879. A Novel Shiga Toxin 1a Converting Bacteriophage of Shigella sonnei with Close Relationship to Shiga Toxin Expressing Escherichia coli
Session: Poster Abstract Session: Bacterial Infections: Pathogenesis and Immunity
Friday, October 9, 2015
Room: Poster Hall
Background: The shiga toxins (Stx) are a family of cytotoxins associated with severe human gastrointestinal disease and development of the hemolytic uremic syndrome.  It was previously believed that Stx expression only occurs in Shigella dysenteriae type 1 and shiga-toxin producing Escherichia coli (STEC), the latter of which harbors the toxin operon in an inducible bacteriophage.  Recently there have been reports of Stx expression in non-dysenteriae Shigella species, including S. flexneri and S. sonnei.  

Methods: Bacterial isolates were tested for Stx expression using the ImmunoCard STAT! EHEC assay.  Phage were induced by addition of 0.5µg/mL mitomycin C to pure cultures.  Phage genomic DNA was purified from induced cultures by phage particle precipitation followed by anion exchange chromatography.  Genomic DNA from the phage and lysogenized host were sequenced using the Illumina MiSeq platform, and the phage genome was assembled using SPAdes v3.5.  Phylogenetic analysis of the phage genome was performed using Neighbor-joining tree inference with 100 bootstrap iterations.

Results: We describe two Stx-producing S. sonnei isolates from patients who presented to our hospital with diarrheal illnesses, both with history of travel to Baja California, Mexico.  PCR analysis was performed on both isolates, revealing the presence of the stx1a gene.  Treatment of clinical isolate cultures with mitomycin C induced bacterial lysis and the release of a stx1a-harboring phage.  Deep sequencing of DNA from purified phage particles revealed a novel 62kb phage, named ɸSs-VASD.  Mapping of the phage genomic sequence to the lysogenized host chromosome revealed the integration site to be the wrbA gene in both isolates, and phylogenic analysis revealed a close relationship to stx2-converting phages of STEC.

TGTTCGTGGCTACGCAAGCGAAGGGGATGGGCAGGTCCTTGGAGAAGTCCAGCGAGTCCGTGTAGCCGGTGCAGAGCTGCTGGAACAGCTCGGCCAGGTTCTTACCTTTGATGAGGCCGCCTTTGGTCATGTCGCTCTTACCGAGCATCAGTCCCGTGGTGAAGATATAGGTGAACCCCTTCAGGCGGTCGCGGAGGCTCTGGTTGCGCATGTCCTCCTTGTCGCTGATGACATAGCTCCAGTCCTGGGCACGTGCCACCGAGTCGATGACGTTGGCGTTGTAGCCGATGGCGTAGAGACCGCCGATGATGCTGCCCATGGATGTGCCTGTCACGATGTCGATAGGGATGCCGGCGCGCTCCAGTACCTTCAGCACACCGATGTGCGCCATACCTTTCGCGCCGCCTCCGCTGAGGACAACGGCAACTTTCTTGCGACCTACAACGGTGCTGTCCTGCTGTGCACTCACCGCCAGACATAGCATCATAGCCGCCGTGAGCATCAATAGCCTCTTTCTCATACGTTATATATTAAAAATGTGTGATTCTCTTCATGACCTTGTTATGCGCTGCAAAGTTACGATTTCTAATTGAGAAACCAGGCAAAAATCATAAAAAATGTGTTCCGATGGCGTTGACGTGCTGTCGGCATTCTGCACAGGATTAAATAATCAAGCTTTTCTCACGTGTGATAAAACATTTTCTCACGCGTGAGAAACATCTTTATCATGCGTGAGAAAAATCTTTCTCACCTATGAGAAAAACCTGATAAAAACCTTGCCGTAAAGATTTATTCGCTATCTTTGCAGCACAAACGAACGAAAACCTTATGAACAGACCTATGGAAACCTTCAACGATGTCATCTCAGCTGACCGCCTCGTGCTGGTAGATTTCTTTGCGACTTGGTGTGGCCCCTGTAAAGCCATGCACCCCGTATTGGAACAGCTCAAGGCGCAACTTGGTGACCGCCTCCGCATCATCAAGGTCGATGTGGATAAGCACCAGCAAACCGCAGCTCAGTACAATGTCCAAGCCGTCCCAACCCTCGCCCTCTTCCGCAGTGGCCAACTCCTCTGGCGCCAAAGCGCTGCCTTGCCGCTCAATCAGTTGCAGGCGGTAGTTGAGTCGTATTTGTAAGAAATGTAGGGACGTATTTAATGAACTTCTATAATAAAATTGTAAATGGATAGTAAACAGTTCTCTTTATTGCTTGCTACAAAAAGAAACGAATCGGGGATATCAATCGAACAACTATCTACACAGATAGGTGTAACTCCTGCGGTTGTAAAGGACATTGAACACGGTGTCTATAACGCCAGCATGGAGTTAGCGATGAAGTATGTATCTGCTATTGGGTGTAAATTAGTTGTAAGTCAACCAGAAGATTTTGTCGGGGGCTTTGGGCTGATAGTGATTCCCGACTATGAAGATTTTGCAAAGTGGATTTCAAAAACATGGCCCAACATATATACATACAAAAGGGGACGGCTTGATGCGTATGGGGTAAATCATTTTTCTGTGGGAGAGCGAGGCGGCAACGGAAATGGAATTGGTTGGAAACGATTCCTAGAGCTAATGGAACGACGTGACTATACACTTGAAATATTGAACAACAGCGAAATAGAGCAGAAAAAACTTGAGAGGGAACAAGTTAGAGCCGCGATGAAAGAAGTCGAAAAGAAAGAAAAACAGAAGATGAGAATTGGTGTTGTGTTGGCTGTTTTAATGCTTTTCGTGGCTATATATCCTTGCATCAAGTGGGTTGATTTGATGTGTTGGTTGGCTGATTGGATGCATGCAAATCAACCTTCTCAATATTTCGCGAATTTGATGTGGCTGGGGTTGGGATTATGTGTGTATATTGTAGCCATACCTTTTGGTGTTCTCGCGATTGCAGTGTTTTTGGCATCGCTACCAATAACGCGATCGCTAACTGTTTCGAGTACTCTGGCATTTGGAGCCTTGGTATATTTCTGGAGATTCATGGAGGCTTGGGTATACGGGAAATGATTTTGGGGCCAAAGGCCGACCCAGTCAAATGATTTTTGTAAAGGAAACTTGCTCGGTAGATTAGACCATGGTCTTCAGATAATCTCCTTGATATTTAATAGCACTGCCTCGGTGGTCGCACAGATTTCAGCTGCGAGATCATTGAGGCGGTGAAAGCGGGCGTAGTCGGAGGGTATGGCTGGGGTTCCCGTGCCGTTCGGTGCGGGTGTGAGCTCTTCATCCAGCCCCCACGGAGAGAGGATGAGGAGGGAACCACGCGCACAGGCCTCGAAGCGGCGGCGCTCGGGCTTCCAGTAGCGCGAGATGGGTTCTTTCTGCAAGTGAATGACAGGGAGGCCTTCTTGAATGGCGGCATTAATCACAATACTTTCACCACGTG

Conclusion: Our findings demonstrate the emergence of shiga-toxigenic S. sonnei in North America, and implicate phage-mediated horizontal gene transfer from STEC as the mechanism of toxin acquisition.

Christoph Carter, MD PhD1, Joshua Fierer, MD, FIDSA2, Wei Wei Chiu, PhD3, David Looney, M.D.4, Matthew Strain, MD1 and Sanjay Mehta, MD5, (1)University of California San Diego, San Diego, CA, (2)Medicine, Veterans Affairs Healthcare System San Diego, University of California San Diego, San Diego, CA, (3)Veterans Affairs Medical Center San Diego, San Diego, CA, (4)9500 Gilman Drive, University of California, San Diego, La Jolla, CA, (5)Medicine, University of California, San Diego, La Jolla, CA

Disclosures:

C. Carter, None

J. Fierer, None

W. W. Chiu, None

D. Looney, None

M. Strain, None

S. Mehta, None

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